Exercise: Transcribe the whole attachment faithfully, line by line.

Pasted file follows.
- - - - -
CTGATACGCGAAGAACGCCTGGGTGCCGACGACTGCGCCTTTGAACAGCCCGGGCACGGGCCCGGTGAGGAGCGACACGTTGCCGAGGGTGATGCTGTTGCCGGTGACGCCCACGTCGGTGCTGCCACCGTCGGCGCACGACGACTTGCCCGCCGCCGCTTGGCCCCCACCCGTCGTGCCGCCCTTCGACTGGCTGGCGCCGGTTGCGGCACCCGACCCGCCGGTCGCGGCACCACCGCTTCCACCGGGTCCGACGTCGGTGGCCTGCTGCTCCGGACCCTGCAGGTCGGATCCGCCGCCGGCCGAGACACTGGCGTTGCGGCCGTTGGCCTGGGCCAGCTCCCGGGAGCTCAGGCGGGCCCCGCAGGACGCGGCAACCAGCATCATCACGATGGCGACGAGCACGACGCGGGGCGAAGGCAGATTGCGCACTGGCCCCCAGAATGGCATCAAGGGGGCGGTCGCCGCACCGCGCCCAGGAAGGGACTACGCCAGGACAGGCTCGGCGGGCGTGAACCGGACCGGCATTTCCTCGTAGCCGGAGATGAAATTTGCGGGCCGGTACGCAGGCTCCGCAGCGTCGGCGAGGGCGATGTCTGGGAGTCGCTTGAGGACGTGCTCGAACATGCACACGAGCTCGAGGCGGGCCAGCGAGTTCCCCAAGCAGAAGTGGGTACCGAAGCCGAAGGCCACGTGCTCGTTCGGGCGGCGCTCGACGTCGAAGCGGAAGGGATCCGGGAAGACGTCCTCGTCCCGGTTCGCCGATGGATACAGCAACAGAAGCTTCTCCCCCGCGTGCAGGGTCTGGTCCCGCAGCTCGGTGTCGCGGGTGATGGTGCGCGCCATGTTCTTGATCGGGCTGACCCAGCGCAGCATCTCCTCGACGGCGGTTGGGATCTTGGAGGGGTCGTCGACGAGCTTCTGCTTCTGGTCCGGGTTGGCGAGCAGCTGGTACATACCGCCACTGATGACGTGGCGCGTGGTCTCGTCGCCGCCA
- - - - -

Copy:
CTGATACGCGAAGAACGCCTGGGTGCCGACGACTGCGCCTTTGAACAGCCCGGGCACGGGCCCGGTGAGGAGCGACACGTTGCCGAGGGTGATGCTGTTGCCGGTGACGCCCACGTCGGTGCTGCCACCGTCGGCGCACGACGACTTGCCCGCCGCCGCTTGGCCCCCACCCGTCGTGCCGCCCTTCGACTGGCTGGCGCCGGTTGCGGCACCCGACCCGCCGGTCGCGGCACCACCGCTTCCACCGGGTCCGACGTCGGTGGCCTGCTGCTCCGGACCCTGCAGGTCGGATCCGCCGCCGGCCGAGACACTGGCGTTGCGGCCGTTGGCCTGGGCCAGCTCCCGGGAGCTCAGGCGGGCCCCGCAGGACGCGGCAACCAGCATCATCACGATGGCGACGAGCACGACGCGGGGCGAAGGCAGATTGCGCACTGGCCCCCAGAATGGCATCAAGGGGGCGGTCGCCGCACCGCGCCCAGGAAGGGACTACGCCAGGACAGGCTCGGCGGGCGTGAACCGGACCGGCATTTCCTCGTAGCCGGAGATGAAATTTGCGGGCCGGTACGCAGGCTCCGCAGCGTCGGCGAGGGCGATGTCTGGGAGTCGCTTGAGGACGTGCTCGAACATGCACACGAGCTCGAGGCGGGCCAGCGAGTTCCCCAAGCAGAAGTGGGTACCGAAGCCGAAGGCCACGTGCTCGTTCGGGCGGCGCTCGACGTCGAAGCGGAAGGGATCCGGGAAGACGTCCTCGTCCCGGTTCGCCGATGGATACAGCAACAGAAGCTTCTCCCCCGCGTGCAGGGTCTGGTCCCGCAGCTCGGTGTCGCGGGTGATGGTGCGCGCCATGTTCTTGATCGGGCTGACCCAGCGCAGCATCTCCTCGACGGCGGTTGGGATCTTGGAGGGGTCGTCGACGAGCTTCTGCTTCTGGTCCGGGTTGGCGAGCAGCTGGTACATACCGCCACTGATGACGTGGCGCGTGGTCTCGTCGCCGCCA